Tag Archives: Boyish

Top 20 releases of 2013: Intro

I’ve put off doing this for plenty long enough, so before January ends, I’d like to get started on counting down my top releases by Japanese or Japan-based artists of 2013. As with previous years, I’m basically sticking to releases with three or more tracks, I’m not imposing any particular genre restrictions although given this blog’s focus, it’s obviously going to be more or less entirely indie-biased. In addition, it’s obviously limited to albums that I’ve had a good listen to, and finally, this list and ranking is entirely subject to my own whims and on a different day might look totally different.

This means that singles like Merpeoples’ excellent Silent Sleep and Miu Mau’s (last year’s top placed band) magnificent Monochrome/Spring 7-inch aren’t included. It also means that Hikashu, who released two albums this year if we include the one they did with Charan Po Rantan, don’t feature simply because I haven’t had a chance to listen to any of their new material yet. Likewise I can’t assess Fukuoka indie quartet the Hearsays who I’ve been very excited about for a long time, Yokohama postpunk weirdniks Sayuu, and Tokyo indiepopsters Boyish (who featured last year) because I haven’t copies of their albums.Sugardrop: Breeze Flower

Because I decided to keep this list as a strict Top 20, there were a few albums by bands I very much like that I didn’t have space to include. On another day they might have been in there, and they remain highly recommended, so Pop-Office’s Portraits in Sea is one well worth checking out, as is Ykiki Beat’s Tired of Dreams. Hotel Mexico’s Her Decorated Post Love was another fine album that didn’t make the cut but on another day likely would have and if you haven’t heard it, you should go out and do that right now, as you should Sugardrop’s superb, shoegazetastic Yeah Right. As I said earlier, there’s a strong indie bias to this list, and while Kyary Pamyu Pamyu and Momoiro Clover Z both put out genuinely good and highly recommended albums, neither album really stuck with me enough to warrant a place among my top 20 of the year. Sakanaction also put out another very good album and remain consistently the best “mainstream” Japanese rock band, but somehow their stuff still doesn’t quite jive with me the way I feel it should. It’s a top notch album, brimming with creativity and thoroughly deserving of its massive sales and huge popularity, but I don’t know. It’s a model example of an album that does everything right and shows signs of maybe even being a classic, but doesn’t make my heart sing the way my real favourites did. It’s good so listen to it and a lot of you will feel it in a way I just can’t quite. It’s not you, Sakanaction, it’s me.Sakanaction: Yoru no Odoriko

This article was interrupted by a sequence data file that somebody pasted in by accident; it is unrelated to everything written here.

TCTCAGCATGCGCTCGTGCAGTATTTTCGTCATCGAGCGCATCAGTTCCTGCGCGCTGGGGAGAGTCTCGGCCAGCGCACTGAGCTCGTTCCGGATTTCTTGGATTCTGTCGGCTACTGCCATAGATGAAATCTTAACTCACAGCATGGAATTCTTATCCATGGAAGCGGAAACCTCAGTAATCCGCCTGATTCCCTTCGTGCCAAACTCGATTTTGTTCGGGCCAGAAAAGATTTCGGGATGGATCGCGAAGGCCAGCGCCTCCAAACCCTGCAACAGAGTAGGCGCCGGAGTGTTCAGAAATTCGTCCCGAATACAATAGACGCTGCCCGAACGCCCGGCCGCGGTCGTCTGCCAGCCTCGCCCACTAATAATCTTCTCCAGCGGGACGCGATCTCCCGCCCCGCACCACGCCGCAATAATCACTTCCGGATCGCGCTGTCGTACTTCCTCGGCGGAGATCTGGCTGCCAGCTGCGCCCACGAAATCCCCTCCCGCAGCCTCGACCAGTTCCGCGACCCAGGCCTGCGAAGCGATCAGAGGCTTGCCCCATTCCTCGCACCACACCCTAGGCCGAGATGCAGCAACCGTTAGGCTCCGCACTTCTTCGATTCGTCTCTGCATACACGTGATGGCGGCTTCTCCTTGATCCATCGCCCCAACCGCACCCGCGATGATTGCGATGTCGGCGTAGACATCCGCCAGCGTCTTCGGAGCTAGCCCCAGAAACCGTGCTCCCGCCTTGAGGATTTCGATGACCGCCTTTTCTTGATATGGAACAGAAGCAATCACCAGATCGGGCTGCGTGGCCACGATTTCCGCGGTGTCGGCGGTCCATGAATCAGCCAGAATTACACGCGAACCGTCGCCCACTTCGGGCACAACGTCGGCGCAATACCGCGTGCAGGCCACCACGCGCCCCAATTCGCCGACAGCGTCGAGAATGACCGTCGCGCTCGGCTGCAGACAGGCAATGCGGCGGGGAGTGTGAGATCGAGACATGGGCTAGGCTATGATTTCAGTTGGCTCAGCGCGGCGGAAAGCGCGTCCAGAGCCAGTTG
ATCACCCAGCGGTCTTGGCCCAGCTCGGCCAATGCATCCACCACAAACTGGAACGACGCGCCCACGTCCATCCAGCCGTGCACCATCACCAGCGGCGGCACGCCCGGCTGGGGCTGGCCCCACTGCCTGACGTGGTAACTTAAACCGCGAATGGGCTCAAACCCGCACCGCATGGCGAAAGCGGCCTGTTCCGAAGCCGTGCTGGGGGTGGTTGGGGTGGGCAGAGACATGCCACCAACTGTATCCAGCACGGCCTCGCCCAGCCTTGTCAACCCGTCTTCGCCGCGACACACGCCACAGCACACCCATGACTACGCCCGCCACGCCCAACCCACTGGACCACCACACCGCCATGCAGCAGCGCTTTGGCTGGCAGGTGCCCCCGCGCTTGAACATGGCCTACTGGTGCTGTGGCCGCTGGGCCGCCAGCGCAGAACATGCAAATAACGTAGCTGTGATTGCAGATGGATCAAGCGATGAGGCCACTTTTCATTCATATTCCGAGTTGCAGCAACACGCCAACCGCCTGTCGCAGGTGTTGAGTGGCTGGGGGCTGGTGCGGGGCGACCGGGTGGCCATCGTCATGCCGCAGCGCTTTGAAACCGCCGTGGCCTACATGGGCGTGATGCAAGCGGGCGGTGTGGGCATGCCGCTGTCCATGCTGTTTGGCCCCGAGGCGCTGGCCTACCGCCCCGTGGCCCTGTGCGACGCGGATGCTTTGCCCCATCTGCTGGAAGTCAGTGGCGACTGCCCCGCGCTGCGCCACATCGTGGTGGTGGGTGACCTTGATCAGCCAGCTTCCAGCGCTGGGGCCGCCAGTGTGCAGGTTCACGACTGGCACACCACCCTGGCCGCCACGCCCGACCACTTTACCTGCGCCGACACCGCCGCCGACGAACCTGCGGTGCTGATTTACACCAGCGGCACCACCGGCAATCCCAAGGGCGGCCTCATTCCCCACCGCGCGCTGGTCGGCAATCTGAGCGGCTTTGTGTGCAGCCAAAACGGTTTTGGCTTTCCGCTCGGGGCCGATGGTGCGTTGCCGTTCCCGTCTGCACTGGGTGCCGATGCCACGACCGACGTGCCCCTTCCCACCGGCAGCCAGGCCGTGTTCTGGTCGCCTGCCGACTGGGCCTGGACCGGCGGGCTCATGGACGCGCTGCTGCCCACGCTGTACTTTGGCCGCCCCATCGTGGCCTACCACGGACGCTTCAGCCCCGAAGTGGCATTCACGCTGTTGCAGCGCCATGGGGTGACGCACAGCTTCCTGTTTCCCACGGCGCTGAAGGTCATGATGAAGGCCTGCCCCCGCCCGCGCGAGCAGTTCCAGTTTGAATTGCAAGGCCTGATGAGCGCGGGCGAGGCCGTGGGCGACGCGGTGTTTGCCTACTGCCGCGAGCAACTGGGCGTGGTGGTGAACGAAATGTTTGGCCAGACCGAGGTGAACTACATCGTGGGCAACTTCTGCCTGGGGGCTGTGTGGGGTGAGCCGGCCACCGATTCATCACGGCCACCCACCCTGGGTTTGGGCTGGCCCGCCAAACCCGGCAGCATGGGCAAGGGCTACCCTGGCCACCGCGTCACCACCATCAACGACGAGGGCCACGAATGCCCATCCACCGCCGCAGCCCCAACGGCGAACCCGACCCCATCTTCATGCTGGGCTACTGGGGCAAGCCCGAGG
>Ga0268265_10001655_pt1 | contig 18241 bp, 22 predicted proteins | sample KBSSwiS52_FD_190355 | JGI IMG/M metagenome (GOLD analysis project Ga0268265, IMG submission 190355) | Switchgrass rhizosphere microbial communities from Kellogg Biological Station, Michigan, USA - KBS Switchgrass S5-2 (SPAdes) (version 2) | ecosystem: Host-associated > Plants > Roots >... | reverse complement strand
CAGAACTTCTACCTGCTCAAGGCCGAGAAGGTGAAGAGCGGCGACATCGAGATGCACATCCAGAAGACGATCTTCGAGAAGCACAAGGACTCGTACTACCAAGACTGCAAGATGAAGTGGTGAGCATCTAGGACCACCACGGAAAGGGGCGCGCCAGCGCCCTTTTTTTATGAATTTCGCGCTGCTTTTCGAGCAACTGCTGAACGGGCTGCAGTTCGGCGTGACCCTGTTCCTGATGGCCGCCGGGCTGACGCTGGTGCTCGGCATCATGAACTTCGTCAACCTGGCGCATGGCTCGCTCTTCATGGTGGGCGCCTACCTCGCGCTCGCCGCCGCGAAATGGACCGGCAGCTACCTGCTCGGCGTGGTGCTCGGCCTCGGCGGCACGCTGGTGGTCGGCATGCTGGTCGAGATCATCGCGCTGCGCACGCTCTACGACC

Last of all, and again as with previous years, I’m obviously not including albums I released myself through my Call And Response label, which means the brilliant Я не могу без тебя (“Ya ne mogu bez tebya”, or “I can’t live without you”) by Mir and Hysteric Picnic’s fantastic Cult Pops are out of contention, although of course both would be right up near the top if I were honest about my feelings for them.

Anyway, now that you’re primed, I’ll be starting the countdown from tomorrow, so get ready.

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DYGL: DYGL

DYGLI first encountered DYGL (pronounced “day-glo”) in their earlier incarnation as the ungoogleable De Nada at a small show at the now defunct Shibuya Echo in December last year and was impressed by their energetic brand of jangly indiepop. Yeah, I know, another jangly, 80s-influenced Japanese indiepop band. There are a lot of them about, and really a lot of pretty good ones, although so slavishly devoted to a particular sort of lo-fi, C86, proto-shoegaze aesthetic are many of these bands that distinguishing the fine nuances that separate them can be a bit like trying to differentiate between different K-Pop groups on sound alone, i.e. the differences are there, but you have to be deeply buried in the subculture to recognise them when uniformity and adherence to a style are such important parts of what passes for musical identity.